Challenge may force $$$ move

By Steve Estes

Two court challenges to the awarding of bids to build the Cudjoe Regional Wastewater inner and outer islands collection systems may have placed $50 million state money in jeopardy to help finance that project.

In December, the Florida Keys Aqueduct Authority awarded bids for the long-stalled project projected to serve some 8,800 units between Lower Sugarloaf and Big Pine Keys.

The second-place bidder for both the inner island collection system, Upper Sugarloaf, Cudjoe and Summerland, and the outer island collection system, Lower Sugarloaf Key, Ramrod, the Torches and Big Pine Key filed appeals of that award.

That appeal was denied by FKAA Executive Director Kirk Zuelch and both subsequently filed suit in the local courts seeking to have the awards overturned.

After our years of begging, county officials last year finally got the state to make good on $50 million of a promised $200 million to help fund the remaining sewer systems in the Keys. The only two systems currently not in the construction phase are the Cudjoe Regional and Islamorada.

Local officials agreed that the county should get $30 million of that money to jump-start the Cudjoe Regional and Islamorada would get the remaining $20 million for its system.

County officials plan to use that money, $20 million in local infrastructure sales tax money and about $39 million in user hook up fees to do the bulk of the Cudjoe project. The rest of the anticipated $145 million cost would be paid for by the extension of the infrastructure sales tax approved by voters in November for another 15 years after it ends in 2018.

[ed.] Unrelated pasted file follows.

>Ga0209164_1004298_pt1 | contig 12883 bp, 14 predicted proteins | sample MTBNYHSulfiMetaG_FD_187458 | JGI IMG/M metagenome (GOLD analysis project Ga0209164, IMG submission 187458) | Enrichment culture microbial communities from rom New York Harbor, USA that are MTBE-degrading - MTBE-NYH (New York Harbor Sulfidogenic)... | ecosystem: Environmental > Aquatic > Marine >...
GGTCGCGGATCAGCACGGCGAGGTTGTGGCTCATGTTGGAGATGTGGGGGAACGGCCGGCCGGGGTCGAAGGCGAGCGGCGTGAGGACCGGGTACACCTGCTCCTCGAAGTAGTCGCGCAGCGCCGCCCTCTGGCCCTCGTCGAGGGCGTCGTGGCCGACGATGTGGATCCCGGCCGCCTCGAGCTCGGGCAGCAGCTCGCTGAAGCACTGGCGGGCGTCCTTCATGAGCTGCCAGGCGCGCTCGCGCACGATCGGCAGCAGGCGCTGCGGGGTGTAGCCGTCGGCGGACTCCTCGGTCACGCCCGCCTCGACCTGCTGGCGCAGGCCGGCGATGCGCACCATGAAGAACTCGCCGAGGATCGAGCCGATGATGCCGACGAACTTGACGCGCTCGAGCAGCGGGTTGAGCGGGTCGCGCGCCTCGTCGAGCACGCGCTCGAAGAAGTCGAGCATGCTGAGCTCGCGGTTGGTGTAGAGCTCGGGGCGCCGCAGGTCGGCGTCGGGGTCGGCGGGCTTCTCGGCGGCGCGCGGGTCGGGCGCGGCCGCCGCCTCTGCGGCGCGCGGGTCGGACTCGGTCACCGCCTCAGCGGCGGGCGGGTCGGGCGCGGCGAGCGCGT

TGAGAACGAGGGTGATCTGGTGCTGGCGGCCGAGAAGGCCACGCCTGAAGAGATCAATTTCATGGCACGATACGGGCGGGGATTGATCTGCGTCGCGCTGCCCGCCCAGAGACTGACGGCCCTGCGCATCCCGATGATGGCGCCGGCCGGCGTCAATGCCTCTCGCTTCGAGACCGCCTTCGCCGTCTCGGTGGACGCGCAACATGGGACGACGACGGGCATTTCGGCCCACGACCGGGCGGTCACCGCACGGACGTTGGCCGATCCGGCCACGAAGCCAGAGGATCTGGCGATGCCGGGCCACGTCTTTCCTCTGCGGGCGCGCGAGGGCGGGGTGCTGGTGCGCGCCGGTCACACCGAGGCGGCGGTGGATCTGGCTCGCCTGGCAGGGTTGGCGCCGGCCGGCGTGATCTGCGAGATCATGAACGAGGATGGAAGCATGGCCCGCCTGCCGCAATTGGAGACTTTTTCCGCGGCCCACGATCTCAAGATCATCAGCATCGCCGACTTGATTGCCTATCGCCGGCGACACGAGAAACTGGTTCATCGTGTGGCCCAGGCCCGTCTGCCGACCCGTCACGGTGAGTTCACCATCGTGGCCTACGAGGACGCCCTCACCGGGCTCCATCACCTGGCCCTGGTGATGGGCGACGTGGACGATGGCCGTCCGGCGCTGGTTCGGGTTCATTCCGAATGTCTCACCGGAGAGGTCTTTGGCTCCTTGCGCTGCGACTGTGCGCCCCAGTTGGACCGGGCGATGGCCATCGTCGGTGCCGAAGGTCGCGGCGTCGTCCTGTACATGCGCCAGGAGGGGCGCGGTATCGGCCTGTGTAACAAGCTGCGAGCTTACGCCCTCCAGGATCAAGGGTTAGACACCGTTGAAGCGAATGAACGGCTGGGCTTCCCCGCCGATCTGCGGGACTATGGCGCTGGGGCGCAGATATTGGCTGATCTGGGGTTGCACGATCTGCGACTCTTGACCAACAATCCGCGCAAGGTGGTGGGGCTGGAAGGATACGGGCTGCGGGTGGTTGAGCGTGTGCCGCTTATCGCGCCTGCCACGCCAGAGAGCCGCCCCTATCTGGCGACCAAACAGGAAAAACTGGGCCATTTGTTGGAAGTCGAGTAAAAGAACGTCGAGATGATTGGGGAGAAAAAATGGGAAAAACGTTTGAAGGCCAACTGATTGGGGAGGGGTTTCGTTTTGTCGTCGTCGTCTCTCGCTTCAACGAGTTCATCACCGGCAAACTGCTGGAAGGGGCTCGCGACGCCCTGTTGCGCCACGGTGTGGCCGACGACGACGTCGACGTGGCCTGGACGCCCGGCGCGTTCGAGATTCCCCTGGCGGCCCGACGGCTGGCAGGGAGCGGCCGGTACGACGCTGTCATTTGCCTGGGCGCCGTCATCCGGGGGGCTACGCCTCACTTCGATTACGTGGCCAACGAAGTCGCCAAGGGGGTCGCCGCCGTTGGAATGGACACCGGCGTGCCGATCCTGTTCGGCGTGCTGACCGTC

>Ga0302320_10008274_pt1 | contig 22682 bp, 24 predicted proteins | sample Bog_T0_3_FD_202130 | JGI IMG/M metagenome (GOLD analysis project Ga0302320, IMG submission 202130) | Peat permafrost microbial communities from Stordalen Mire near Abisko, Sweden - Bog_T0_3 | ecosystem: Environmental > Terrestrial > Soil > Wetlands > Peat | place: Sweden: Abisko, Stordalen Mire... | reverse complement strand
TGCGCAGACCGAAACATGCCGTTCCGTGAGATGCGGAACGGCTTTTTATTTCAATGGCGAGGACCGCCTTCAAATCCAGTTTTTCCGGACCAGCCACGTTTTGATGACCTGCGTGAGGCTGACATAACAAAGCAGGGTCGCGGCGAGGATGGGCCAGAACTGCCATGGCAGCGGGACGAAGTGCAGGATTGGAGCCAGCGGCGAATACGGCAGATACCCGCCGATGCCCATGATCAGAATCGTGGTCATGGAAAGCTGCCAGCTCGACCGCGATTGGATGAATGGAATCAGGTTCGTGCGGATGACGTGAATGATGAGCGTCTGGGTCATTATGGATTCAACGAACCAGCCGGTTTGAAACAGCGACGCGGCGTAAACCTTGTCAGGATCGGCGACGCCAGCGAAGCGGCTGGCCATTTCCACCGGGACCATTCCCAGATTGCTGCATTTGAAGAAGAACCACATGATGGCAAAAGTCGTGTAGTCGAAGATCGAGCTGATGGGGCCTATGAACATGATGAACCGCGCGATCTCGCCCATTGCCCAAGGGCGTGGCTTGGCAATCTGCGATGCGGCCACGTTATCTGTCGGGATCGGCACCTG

But the state’s money came with the caveat that Monroe County show it was ready to put shovels in the ground and get these past-due systems in the works by having signed construction contracts by March 1.

The contracts were signed by the lowest bidders and FKAA following the appeal denial, but the court could issue a stay.

That might jeopardize the money from the state.

According to Monroe County Attorney Bob Shillinger, both suits have been heard in the circuit court. In the inner island system challenge, he said written closing arguments have been submitted to the judge. In the outer islands challenge, closing arguments are to be briefed this week, with rebuttals due by next Monday.

“It’s conceivable the court could have decisions before the March 1 deadline,” said Shillinger.

And even though the signed contracts are in place, the challengers are asking the court to set aside those contracts until the case is final. If the court agrees to that, the March 1 deadline will come and go with no valid construction contracts in place.

And that changes the parameters of the state grant.

“If the deadline passes, we don’t actually lose the money for the Keys,” said Shillinger. “The contract states that other wastewater authorities in the Keys will be the recipient of the funds if for some reason the county isn’t ready with construction contracts.”

So the county’s $30 million could go to other sewer entities, such as the Key Largo Wastewater Treatment District or Marathon, if the contracts aren’t approved by the state by March 1.

“That doesn’t mean we stop the project,” said Shillinger. “It means we may have to move forward with a different financing plan.”

What form that plan might take, and how much it might cost the residents of the Cudjoe Regional, are currently unknowns.

County officials have been lobbying the state to cut loose the second $50 million installment this year. That money was to be split among Key Largo, Marathon, Layton, Key West and the FKAA.

“Second-year plans might be affected by first-year issues,” said Shillinger.

If the state doesn’t grant another year, and the county loses this year’s allocation due to the challenges, it would have to find another way to finance the project. The state has mandated that the county develop advanced wastewater treatment central sewer systems in financially feasible areas before Dec. 31, 2015. Just under three years remain on that deadline.

FKAA officials said they hoped to have shovels in the ground for the Cudjoe Regional this month to meet the state’s March 1 deadline.

Until a court issues a stay, if it does, the Aqueduct Authority plans to move ahead on breaking ground, according to Zuelch.

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